We report a case of focal tuberculous involvement of the posterior margin of the calcaneus with preservation of the articular margin. The route of infection was direct extension through tuberculous retrocalcaneal bursitis, a rare and atypical pathogenesis. Magnetic resonance imaging was helpful in ruling out neoplasm and in limiting the diagnosis to an inflammatory infectious process. (J Am Podiatr Med Assoc 95(3): 285–290, 2005)
The utility of wound debridement has expanded to include the management of all chronic wounds, even in the absence of infection and gross necrosis. Biofilms, metalloproteases on the wound base, and senescent cells at the wound edge irreversibly change the physiologic features of wound healing and contribute to a pathologic, chronic inflammatory environment. The objective of this review is to provide surgeons with a basic understanding of the processes of debridement in the noninfected wound. (J Am Podiatr Med Assoc 100(5): 353–359, 2010)
Background: A retrospective review of one surgeon’s practice was conducted to assess the prevalence of wound complications associated with acute and chronic rupture repair, peritenolysis, tenodesis, debridement, retrocalcaneal exostectomy/bursectomy, and management of calcific tendinopathy of the Achilles tendon.
Methods: We evaluated the incidence of infection and other wound complications, such as suture reactions, scar revision, hematoma, incisional neuromas, and granuloma formation.
Results: A total of 219 surgical cases were available for review (140 males and 70 females; mean ± SD age at the time of surgery, 46.5 ± 12.6 years; age range, 16–75 years). Seven patients experienced a wound infection, three had keloid formation, six had suture granulomas, and six had suture abscesses, for a total complication rate of 10.0%. Six patients had more than one complication; therefore, the percentage of patients with complications was 7.3%. There were no hematomas. Seven patients had additional surgery after their wound complications; some had simple granuloma excision, and one necessitated a flap. Patients with risk factors such as diabetes mellitus, smoking, and rheumatoid arthritis necessitating corticosteroid therapy were more likely to have a wound complication (Fisher exact test, P = .03).
Conclusions: Complications with Achilles tendon surgery may be unavoidable. Suture granulomas may appear in a delayed manner. Absorbable and nonabsorbable sutures can be implicated. (J Am Podiatr Med Assoc 98(2): 95–101, 2008)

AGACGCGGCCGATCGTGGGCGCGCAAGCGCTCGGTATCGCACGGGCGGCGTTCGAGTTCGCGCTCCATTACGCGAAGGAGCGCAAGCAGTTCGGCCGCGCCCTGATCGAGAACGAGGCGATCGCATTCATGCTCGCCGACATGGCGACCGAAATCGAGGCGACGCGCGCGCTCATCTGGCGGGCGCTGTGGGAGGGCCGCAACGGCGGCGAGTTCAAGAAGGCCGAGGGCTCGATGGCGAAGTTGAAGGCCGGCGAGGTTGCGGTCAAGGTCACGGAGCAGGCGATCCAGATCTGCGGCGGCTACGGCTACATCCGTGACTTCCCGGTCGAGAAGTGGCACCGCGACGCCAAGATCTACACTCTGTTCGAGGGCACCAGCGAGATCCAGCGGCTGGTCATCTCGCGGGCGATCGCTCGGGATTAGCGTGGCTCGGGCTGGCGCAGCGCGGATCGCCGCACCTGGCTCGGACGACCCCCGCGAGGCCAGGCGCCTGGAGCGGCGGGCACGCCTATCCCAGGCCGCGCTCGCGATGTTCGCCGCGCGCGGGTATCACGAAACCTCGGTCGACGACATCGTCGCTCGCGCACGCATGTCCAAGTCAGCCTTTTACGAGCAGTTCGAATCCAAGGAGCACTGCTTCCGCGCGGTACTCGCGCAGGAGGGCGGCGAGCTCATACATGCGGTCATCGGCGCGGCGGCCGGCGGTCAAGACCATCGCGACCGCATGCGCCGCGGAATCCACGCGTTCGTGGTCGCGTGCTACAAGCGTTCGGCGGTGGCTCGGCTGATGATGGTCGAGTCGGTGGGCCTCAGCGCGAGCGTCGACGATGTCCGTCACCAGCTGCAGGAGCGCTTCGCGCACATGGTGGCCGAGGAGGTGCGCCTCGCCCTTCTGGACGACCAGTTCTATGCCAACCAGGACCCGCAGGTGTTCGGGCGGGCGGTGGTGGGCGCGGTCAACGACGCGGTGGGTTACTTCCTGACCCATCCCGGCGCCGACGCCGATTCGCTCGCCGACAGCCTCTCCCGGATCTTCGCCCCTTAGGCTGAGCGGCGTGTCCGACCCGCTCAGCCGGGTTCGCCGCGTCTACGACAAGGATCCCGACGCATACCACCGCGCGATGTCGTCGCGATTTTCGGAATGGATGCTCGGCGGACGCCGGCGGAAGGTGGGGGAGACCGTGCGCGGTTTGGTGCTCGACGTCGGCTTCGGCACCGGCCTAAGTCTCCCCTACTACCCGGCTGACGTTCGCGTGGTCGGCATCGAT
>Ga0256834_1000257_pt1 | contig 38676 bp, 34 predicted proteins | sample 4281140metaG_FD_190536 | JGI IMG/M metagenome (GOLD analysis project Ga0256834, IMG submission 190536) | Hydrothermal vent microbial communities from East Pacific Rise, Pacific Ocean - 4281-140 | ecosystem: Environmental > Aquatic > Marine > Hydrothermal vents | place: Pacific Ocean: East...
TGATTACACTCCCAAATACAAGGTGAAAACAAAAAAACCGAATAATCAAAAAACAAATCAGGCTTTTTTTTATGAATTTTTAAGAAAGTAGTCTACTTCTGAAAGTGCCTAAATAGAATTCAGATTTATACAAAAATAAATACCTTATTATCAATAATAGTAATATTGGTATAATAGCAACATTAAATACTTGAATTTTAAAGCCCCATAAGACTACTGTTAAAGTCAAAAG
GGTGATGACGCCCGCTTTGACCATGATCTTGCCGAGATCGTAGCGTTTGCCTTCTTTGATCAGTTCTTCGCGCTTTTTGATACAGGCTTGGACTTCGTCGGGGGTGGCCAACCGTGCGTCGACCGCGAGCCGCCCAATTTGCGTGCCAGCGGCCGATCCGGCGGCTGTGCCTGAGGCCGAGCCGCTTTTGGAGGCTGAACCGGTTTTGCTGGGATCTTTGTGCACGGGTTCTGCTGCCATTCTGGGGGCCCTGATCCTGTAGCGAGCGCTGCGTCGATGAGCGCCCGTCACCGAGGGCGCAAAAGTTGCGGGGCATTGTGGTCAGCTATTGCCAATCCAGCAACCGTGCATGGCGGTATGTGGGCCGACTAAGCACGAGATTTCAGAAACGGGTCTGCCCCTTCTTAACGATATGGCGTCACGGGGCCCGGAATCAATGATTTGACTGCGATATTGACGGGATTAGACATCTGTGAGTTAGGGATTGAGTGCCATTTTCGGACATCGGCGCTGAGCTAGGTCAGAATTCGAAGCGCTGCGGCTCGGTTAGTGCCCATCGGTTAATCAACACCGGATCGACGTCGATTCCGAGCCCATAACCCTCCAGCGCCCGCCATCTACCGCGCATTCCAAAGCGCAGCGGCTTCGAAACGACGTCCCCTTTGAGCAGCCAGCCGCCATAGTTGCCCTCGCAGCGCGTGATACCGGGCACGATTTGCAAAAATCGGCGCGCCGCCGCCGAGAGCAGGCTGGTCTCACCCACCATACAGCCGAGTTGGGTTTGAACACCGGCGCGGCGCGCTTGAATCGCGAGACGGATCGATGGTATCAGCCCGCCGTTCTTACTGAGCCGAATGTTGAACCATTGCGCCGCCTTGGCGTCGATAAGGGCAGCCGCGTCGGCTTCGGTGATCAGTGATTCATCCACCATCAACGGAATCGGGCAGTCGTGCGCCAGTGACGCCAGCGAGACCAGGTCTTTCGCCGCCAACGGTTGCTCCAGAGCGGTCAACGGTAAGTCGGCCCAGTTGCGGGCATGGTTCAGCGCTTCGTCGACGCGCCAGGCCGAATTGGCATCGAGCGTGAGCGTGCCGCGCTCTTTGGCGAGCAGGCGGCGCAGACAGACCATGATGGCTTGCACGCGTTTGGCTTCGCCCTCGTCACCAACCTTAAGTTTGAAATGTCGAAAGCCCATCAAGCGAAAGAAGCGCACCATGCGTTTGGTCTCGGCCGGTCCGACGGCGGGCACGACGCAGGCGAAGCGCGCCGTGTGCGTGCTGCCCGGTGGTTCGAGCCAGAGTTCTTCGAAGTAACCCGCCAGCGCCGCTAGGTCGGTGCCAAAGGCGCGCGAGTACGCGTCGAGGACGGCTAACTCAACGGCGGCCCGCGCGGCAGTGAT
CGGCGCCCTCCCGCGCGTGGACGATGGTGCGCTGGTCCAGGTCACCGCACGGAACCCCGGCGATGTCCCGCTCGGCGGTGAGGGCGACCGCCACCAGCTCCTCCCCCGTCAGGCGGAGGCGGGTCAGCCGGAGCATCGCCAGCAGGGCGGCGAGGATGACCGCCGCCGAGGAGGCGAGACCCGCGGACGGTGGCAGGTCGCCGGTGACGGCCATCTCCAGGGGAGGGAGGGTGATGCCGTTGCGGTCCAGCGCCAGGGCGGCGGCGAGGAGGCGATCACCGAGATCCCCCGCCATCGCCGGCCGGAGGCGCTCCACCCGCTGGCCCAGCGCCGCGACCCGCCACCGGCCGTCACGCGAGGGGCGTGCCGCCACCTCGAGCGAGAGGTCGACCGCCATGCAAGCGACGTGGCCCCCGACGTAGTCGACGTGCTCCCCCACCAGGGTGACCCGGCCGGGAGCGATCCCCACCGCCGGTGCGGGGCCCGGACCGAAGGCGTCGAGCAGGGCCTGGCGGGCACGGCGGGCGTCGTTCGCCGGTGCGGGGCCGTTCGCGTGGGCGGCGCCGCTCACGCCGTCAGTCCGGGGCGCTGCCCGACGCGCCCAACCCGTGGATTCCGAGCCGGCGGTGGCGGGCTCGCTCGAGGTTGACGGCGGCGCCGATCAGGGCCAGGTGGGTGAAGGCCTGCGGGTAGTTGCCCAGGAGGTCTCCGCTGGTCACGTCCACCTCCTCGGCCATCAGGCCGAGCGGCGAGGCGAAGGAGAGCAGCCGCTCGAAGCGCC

Natural disasters, such as hurricanes and severe flooding, pose a threat of increased skin and soft-tissue infections, especially in the event of open fractures and wading through the waters. The purpose of this case study is to present a complex patient sustaining trauma resulting in an open bimalleolar fracture, multiple wounds, and exposure to a variety of water-borne pathogens during Hurricane Harvey in Houston, Texas, in 2017. He underwent multiple incision and drainage procedures, tissue cultures, and placement of antibiotic beads, with an application of external fixation to the left ankle. Several unique multidrug-resistant water-borne pathogens were identified, including Aeromonas hydrophila, Pseudomonas fluorescens/putida, and Serratia marcescens. Once the soft-tissue envelope was restored and infection cleared, a full-thickness rotational flap with tissue expansion was performed. Ultimate reconstruction was delayed several weeks and final left ankle open reduction and internal fixation was performed following antimicrobial treatment with split-thickness skin autograft and wound vacuum-assisted closure application. The patient was discharged after 28 days with no further complications. In instances such as these, all caretakers coming into contact with the patient should be aware of the potential risks of the possible infectious diseases and management to optimize the recovery following hydrologic disasters.